Wednesday, December 04, 2013
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Single ordinance on 2 topics passes city:
Stabled horses permitted and guidelines set for future drive-thru businesses

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[December 04, 2013]  Monday evening, a single ordinance regarding zoning changes in the city of Lincoln passed with a 6-1 vote. Seven members of the council were present, with Jeff Hoinacki being absent for the evening. The single "no" vote came from Bruce Carmitchel.

The ordinance combined two recommendations made by the Lincoln Planning Commission. The first part of the ordinance was the establishment of a special use in residential districts labeled as R-1. The special use would permit horses to be stabled within city limits.

The second part of the ordinance established construction guidelines and restrictions for newly constructed drive-thru businesses, but would have no bearing on businesses already existing inside city limits. These restrictions would be incorporated into zoning districts labeled C-1 or C-2.

Special use: Stabled horses permitted in R-1 residential districts

The first part of the ordinance, pertaining to horses, is the result of a request by Patrick and April Doolin to construct a horse barn or stable on their property on the north side of Lincoln, off Union Street.

The Doolins own a total of 23 acres, 18 of which they plan to make their homestead. Their plans for the future include construction of a new home and the horse barn, along with pasture and riding areas.

In October, the couple appeared before the Lincoln Zoning Board of Appeals to request that the barn they plan to build be allowed to exceed current height limits on such structures. Their request was granted, but what quickly came into play was the fact that the city did not have a special use permit in city codes that would allow or disallow stabling horses.

The Doolins then had to take their request to the city planning commission. That commission, after much discussion, established a set of stringent guidelines in which horses could be permitted in the city. The recommendation was then sent to the Lincoln City Council for final say on whether or not such a special use should be allowed.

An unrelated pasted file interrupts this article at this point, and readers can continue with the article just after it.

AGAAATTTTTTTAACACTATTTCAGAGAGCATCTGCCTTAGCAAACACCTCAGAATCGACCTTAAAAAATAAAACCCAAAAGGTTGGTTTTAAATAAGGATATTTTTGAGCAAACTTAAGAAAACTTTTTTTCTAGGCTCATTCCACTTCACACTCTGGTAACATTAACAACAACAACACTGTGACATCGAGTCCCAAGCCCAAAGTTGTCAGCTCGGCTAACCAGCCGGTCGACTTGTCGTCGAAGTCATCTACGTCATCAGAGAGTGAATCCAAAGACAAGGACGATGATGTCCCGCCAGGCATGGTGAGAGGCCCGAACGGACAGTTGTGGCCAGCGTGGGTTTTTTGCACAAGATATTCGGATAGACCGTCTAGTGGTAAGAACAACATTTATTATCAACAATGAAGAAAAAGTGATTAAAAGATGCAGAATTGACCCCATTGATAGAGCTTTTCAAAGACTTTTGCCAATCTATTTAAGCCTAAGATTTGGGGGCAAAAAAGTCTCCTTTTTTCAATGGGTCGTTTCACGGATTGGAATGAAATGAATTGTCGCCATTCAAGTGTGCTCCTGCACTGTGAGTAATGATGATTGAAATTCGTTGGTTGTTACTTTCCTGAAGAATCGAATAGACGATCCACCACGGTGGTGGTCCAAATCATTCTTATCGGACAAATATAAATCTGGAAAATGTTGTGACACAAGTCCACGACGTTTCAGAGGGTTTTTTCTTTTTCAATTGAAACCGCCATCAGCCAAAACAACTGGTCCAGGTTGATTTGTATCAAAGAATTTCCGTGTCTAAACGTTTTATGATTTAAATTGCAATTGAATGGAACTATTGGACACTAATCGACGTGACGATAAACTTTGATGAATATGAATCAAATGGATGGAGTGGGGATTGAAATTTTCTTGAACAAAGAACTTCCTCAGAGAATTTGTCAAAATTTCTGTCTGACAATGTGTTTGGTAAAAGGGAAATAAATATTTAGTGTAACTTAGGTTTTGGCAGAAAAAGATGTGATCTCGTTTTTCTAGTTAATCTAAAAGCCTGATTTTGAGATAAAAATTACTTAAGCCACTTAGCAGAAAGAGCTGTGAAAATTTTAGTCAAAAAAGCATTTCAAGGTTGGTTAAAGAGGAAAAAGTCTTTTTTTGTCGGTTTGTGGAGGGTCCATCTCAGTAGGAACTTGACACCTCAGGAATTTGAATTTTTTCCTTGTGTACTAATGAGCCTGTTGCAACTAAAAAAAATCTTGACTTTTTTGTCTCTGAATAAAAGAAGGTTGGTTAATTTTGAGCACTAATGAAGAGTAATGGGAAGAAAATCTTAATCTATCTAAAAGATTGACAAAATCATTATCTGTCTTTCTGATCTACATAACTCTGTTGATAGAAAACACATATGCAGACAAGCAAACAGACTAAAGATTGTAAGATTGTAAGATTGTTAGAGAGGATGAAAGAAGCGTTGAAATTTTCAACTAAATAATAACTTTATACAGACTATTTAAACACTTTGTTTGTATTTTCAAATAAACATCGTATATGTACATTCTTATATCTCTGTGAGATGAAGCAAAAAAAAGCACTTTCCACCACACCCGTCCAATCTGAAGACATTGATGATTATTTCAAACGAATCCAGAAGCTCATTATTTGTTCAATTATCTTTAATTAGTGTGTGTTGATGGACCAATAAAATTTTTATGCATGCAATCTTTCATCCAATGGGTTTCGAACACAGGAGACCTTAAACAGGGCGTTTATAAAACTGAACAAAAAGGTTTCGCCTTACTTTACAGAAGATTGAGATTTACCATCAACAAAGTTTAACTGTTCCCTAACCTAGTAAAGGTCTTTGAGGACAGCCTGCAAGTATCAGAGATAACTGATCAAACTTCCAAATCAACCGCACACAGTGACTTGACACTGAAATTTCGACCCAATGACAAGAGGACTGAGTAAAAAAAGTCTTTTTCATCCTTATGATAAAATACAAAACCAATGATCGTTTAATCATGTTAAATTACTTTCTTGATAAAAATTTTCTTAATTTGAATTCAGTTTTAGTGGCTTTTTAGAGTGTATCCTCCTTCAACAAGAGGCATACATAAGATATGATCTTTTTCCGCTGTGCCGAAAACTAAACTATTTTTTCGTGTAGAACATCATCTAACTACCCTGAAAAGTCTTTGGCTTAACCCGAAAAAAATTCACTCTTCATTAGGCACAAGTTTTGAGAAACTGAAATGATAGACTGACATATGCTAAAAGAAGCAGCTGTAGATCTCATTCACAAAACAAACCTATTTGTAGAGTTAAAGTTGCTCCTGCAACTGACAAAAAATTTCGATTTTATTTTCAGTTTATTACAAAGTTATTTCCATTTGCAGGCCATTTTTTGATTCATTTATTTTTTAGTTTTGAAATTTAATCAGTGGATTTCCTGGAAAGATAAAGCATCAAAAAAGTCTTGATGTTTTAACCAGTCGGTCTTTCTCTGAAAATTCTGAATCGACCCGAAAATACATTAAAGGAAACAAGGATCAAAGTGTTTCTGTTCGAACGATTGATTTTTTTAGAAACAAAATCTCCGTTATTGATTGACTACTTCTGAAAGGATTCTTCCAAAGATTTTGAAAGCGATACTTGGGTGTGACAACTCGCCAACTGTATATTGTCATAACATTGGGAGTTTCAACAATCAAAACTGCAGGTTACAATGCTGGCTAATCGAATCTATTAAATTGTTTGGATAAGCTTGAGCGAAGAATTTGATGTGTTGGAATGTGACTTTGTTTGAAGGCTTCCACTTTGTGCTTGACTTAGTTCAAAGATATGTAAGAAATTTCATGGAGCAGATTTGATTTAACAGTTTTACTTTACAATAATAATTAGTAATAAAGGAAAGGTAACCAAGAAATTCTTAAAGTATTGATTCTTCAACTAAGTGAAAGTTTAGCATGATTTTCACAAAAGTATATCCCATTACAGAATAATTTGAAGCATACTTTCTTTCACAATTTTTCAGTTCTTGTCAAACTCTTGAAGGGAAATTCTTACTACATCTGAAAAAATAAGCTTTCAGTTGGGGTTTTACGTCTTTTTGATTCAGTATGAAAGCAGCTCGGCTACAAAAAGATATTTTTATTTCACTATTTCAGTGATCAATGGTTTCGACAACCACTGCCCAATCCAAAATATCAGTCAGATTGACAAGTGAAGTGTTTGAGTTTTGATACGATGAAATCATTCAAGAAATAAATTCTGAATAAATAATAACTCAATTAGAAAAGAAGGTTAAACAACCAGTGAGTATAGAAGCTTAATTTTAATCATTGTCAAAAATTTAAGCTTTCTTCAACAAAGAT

At last week's committee of the whole meeting, zoning officer John Lebegue explained the conditions of the special use permit in detail to the council.

The special use requires that the horse farm be located on a lot of no less than 10 acres. Pasture must be provided at a rate of 1.5 acres per horse, and no more than six horses may be located on any property. Waste must be hauled away on a regular basis or stored in a contained composting system. There are also restrictions as to use of a front yard for the horses, distances between buildings on the property, and distances between buildings and adjoining properties belonging to others.

At the Tuesday meeting, there was not a great deal of discussion on this topic. Marty Neitzel asked how the neighbors on Union Street felt about the horses being there. She was told that at first there was some opposition, but the primary concern seemed to be less about the horses and more about how the homestead would be constructed. Melody Anderson commented that the farm will be in her ward, and she has not heard from any constituents regarding the issue.

It was also noted that some of the neighbors have expressed that they are pleased with the large number of trees the Doolins are currently planting on the property.

Bruce Carmitchel wondered if the Doolins would be boarding horses and if that constituted a business.